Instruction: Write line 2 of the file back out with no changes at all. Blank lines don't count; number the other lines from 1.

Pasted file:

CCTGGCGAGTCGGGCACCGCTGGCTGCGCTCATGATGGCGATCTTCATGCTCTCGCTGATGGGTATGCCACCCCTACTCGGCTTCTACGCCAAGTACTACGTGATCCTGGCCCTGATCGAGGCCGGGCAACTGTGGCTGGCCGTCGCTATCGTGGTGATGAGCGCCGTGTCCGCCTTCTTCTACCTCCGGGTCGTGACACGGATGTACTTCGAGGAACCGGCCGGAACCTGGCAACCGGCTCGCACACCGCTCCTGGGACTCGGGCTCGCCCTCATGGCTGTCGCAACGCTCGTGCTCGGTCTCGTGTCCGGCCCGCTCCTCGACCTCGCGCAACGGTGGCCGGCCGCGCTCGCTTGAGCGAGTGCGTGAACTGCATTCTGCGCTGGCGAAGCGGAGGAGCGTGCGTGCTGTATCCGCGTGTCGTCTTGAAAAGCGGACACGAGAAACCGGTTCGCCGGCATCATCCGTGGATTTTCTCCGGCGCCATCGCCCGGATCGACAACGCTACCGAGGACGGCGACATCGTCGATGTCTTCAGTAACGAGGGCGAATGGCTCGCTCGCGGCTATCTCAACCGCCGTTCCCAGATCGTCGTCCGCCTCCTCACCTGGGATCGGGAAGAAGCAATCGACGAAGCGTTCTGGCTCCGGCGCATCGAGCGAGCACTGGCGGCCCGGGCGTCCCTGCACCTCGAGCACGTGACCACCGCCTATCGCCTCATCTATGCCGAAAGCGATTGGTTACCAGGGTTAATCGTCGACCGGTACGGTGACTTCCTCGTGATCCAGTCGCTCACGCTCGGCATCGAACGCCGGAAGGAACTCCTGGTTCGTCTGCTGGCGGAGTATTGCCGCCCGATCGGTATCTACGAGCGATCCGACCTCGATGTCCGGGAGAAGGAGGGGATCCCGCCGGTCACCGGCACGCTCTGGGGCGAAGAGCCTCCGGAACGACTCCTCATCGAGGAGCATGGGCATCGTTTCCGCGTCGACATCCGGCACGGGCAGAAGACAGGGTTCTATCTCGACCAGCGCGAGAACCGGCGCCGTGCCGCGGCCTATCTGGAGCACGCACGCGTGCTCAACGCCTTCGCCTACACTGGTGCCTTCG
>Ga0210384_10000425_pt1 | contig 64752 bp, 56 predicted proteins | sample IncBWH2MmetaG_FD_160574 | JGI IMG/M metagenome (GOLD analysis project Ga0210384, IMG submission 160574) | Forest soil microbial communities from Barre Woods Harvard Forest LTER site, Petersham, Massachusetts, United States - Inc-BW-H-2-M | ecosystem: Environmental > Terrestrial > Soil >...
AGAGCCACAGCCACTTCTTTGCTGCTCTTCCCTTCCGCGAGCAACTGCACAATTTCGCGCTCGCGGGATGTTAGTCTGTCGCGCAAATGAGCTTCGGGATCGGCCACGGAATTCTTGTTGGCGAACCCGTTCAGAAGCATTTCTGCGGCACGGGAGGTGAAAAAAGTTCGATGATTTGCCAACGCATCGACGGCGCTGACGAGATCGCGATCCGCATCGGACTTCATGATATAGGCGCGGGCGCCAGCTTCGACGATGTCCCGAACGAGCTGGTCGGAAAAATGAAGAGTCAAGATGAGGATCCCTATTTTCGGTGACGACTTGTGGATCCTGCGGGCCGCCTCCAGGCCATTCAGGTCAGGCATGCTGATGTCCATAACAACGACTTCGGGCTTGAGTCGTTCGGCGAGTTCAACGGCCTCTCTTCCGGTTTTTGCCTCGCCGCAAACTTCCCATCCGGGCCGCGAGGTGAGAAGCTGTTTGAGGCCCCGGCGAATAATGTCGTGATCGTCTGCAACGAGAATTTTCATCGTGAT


>Ga0210384_10000425_pt1 | contig 64752 bp, 56 predicted proteins | sample IncBWH2MmetaG_FD_160574 | JGI IMG/M metagenome (GOLD analysis project Ga0210384, IMG submission 160574) | Forest soil microbial communities from Barre Woods Harvard Forest LTER site, Petersham, Massachusetts, United States - Inc-BW-H-2-M | ecosystem: Environmental > Terrestrial > Soil >...